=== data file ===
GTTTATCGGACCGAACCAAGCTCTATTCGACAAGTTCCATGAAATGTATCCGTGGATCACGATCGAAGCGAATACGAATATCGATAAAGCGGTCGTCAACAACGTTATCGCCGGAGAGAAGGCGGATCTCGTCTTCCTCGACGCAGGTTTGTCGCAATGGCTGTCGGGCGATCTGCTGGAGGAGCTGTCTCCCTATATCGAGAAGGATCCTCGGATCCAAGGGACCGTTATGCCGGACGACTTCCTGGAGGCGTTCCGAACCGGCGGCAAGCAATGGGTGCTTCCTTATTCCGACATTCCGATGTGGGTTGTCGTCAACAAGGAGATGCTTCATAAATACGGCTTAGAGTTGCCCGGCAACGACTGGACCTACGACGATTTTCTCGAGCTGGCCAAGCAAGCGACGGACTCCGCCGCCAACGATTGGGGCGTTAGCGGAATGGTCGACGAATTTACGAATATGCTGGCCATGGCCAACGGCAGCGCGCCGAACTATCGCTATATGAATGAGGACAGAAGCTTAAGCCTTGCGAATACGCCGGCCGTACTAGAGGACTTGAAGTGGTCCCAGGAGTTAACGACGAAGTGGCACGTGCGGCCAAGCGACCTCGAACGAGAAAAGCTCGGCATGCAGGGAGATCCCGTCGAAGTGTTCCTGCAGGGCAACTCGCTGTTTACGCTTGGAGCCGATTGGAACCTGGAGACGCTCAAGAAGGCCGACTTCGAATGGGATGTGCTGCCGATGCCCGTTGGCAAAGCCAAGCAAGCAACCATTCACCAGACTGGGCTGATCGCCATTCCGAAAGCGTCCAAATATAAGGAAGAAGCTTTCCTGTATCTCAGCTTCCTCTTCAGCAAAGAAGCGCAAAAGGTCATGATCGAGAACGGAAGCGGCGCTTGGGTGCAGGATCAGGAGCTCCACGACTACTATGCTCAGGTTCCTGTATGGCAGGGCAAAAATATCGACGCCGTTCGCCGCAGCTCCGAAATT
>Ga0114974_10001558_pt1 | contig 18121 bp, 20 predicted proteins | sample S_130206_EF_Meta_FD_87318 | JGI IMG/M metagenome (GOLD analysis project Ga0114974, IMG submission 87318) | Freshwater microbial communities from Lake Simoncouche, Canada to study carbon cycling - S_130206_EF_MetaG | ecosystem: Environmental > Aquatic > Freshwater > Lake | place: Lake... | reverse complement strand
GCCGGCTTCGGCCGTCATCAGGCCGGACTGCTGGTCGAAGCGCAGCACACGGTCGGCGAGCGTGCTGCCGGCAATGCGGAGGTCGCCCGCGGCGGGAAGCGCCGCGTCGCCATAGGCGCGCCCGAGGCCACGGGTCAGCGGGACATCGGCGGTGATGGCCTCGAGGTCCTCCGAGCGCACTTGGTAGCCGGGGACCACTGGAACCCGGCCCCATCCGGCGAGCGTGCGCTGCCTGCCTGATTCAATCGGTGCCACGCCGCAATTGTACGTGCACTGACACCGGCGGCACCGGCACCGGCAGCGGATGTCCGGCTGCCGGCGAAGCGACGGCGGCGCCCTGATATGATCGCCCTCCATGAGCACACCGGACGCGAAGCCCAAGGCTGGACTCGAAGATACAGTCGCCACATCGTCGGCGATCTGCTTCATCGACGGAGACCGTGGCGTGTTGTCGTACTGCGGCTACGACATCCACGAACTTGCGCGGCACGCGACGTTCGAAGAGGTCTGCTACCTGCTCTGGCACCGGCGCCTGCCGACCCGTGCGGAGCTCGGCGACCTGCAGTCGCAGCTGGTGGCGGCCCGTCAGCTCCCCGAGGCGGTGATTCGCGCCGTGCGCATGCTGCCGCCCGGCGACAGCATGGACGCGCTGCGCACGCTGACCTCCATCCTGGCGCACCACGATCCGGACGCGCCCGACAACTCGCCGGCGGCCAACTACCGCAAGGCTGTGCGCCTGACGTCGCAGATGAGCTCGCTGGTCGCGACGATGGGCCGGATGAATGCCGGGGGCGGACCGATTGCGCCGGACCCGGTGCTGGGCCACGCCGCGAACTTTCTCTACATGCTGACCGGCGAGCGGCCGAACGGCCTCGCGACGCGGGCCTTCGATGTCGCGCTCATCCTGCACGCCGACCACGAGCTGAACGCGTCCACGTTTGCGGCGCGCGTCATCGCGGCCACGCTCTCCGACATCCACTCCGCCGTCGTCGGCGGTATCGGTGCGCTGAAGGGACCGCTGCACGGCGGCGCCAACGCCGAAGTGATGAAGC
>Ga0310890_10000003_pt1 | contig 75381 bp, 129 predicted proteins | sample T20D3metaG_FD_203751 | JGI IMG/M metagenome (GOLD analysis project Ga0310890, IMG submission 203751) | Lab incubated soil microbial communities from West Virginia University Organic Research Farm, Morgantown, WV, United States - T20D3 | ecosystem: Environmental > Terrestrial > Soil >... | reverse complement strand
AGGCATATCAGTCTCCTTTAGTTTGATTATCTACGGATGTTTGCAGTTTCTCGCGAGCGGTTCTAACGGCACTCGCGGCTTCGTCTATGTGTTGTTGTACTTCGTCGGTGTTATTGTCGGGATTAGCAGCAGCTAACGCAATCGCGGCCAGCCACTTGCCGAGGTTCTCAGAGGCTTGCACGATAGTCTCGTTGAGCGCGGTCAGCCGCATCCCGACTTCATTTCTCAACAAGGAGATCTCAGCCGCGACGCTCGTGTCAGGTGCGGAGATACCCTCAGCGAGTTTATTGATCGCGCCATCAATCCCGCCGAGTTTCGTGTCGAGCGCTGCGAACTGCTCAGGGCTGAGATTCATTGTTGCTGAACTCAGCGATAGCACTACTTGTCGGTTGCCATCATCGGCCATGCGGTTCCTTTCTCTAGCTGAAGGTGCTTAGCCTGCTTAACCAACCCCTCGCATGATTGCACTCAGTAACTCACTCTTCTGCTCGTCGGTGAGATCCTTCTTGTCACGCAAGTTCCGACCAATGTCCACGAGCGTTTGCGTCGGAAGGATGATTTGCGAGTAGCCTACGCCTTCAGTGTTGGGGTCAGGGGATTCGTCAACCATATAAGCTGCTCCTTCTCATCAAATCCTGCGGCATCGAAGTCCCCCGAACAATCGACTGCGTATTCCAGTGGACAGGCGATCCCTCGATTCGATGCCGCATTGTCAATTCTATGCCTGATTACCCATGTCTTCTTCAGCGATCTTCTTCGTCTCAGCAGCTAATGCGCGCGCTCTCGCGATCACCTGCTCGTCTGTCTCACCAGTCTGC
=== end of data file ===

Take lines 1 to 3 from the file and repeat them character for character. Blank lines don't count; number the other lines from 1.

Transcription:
GTTTATCGGACCGAACCAAGCTCTATTCGACAAGTTCCATGAAATGTATCCGTGGATCACGATCGAAGCGAATACGAATATCGATAAAGCGGTCGTCAACAACGTTATCGCCGGAGAGAAGGCGGATCTCGTCTTCCTCGACGCAGGTTTGTCGCAATGGCTGTCGGGCGATCTGCTGGAGGAGCTGTCTCCCTATATCGAGAAGGATCCTCGGATCCAAGGGACCGTTATGCCGGACGACTTCCTGGAGGCGTTCCGAACCGGCGGCAAGCAATGGGTGCTTCCTTATTCCGACATTCCGATGTGGGTTGTCGTCAACAAGGAGATGCTTCATAAATACGGCTTAGAGTTGCCCGGCAACGACTGGACCTACGACGATTTTCTCGAGCTGGCCAAGCAAGCGACGGACTCCGCCGCCAACGATTGGGGCGTTAGCGGAATGGTCGACGAATTTACGAATATGCTGGCCATGGCCAACGGCAGCGCGCCGAACTATCGCTATATGAATGAGGACAGAAGCTTAAGCCTTGCGAATACGCCGGCCGTACTAGAGGACTTGAAGTGGTCCCAGGAGTTAACGACGAAGTGGCACGTGCGGCCAAGCGACCTCGAACGAGAAAAGCTCGGCATGCAGGGAGATCCCGTCGAAGTGTTCCTGCAGGGCAACTCGCTGTTTACGCTTGGAGCCGATTGGAACCTGGAGACGCTCAAGAAGGCCGACTTCGAATGGGATGTGCTGCCGATGCCCGTTGGCAAAGCCAAGCAAGCAACCATTCACCAGACTGGGCTGATCGCCATTCCGAAAGCGTCCAAATATAAGGAAGAAGCTTTCCTGTATCTCAGCTTCCTCTTCAGCAAAGAAGCGCAAAAGGTCATGATCGAGAACGGAAGCGGCGCTTGGGTGCAGGATCAGGAGCTCCACGACTACTATGCTCAGGTTCCTGTATGGCAGGGCAAAAATATCGACGCCGTTCGCCGCAGCTCCGAAATT
>Ga0114974_10001558_pt1 | contig 18121 bp, 20 predicted proteins | sample S_130206_EF_Meta_FD_87318 | JGI IMG/M metagenome (GOLD analysis project Ga0114974, IMG submission 87318) | Freshwater microbial communities from Lake Simoncouche, Canada to study carbon cycling - S_130206_EF_MetaG | ecosystem: Environmental > Aquatic > Freshwater > Lake | place: Lake... | reverse complement strand
GCCGGCTTCGGCCGTCATCAGGCCGGACTGCTGGTCGAAGCGCAGCACACGGTCGGCGAGCGTGCTGCCGGCAATGCGGAGGTCGCCCGCGGCGGGAAGCGCCGCGTCGCCATAGGCGCGCCCGAGGCCACGGGTCAGCGGGACATCGGCGGTGATGGCCTCGAGGTCCTCCGAGCGCACTTGGTAGCCGGGGACCACTGGAACCCGGCCCCATCCGGCGAGCGTGCGCTGCCTGCCTGATTCAATCGGTGCCACGCCGCAATTGTACGTGCACTGACACCGGCGGCACCGGCACCGGCAGCGGATGTCCGGCTGCCGGCGAAGCGACGGCGGCGCCCTGATATGATCGCCCTCCATGAGCACACCGGACGCGAAGCCCAAGGCTGGACTCGAAGATACAGTCGCCACATCGTCGGCGATCTGCTTCATCGACGGAGACCGTGGCGTGTTGTCGTACTGCGGCTACGACATCCACGAACTTGCGCGGCACGCGACGTTCGAAGAGGTCTGCTACCTGCTCTGGCACCGGCGCCTGCCGACCCGTGCGGAGCTCGGCGACCTGCAGTCGCAGCTGGTGGCGGCCCGTCAGCTCCCCGAGGCGGTGATTCGCGCCGTGCGCATGCTGCCGCCCGGCGACAGCATGGACGCGCTGCGCACGCTGACCTCCATCCTGGCGCACCACGATCCGGACGCGCCCGACAACTCGCCGGCGGCCAACTACCGCAAGGCTGTGCGCCTGACGTCGCAGATGAGCTCGCTGGTCGCGACGATGGGCCGGATGAATGCCGGGGGCGGACCGATTGCGCCGGACCCGGTGCTGGGCCACGCCGCGAACTTTCTCTACATGCTGACCGGCGAGCGGCCGAACGGCCTCGCGACGCGGGCCTTCGATGTCGCGCTCATCCTGCACGCCGACCACGAGCTGAACGCGTCCACGTTTGCGGCGCGCGTCATCGCGGCCACGCTCTCCGACATCCACTCCGCCGTCGTCGGCGGTATCGGTGCGCTGAAGGGACCGCTGCACGGCGGCGCCAACGCCGAAGTGATGAAGC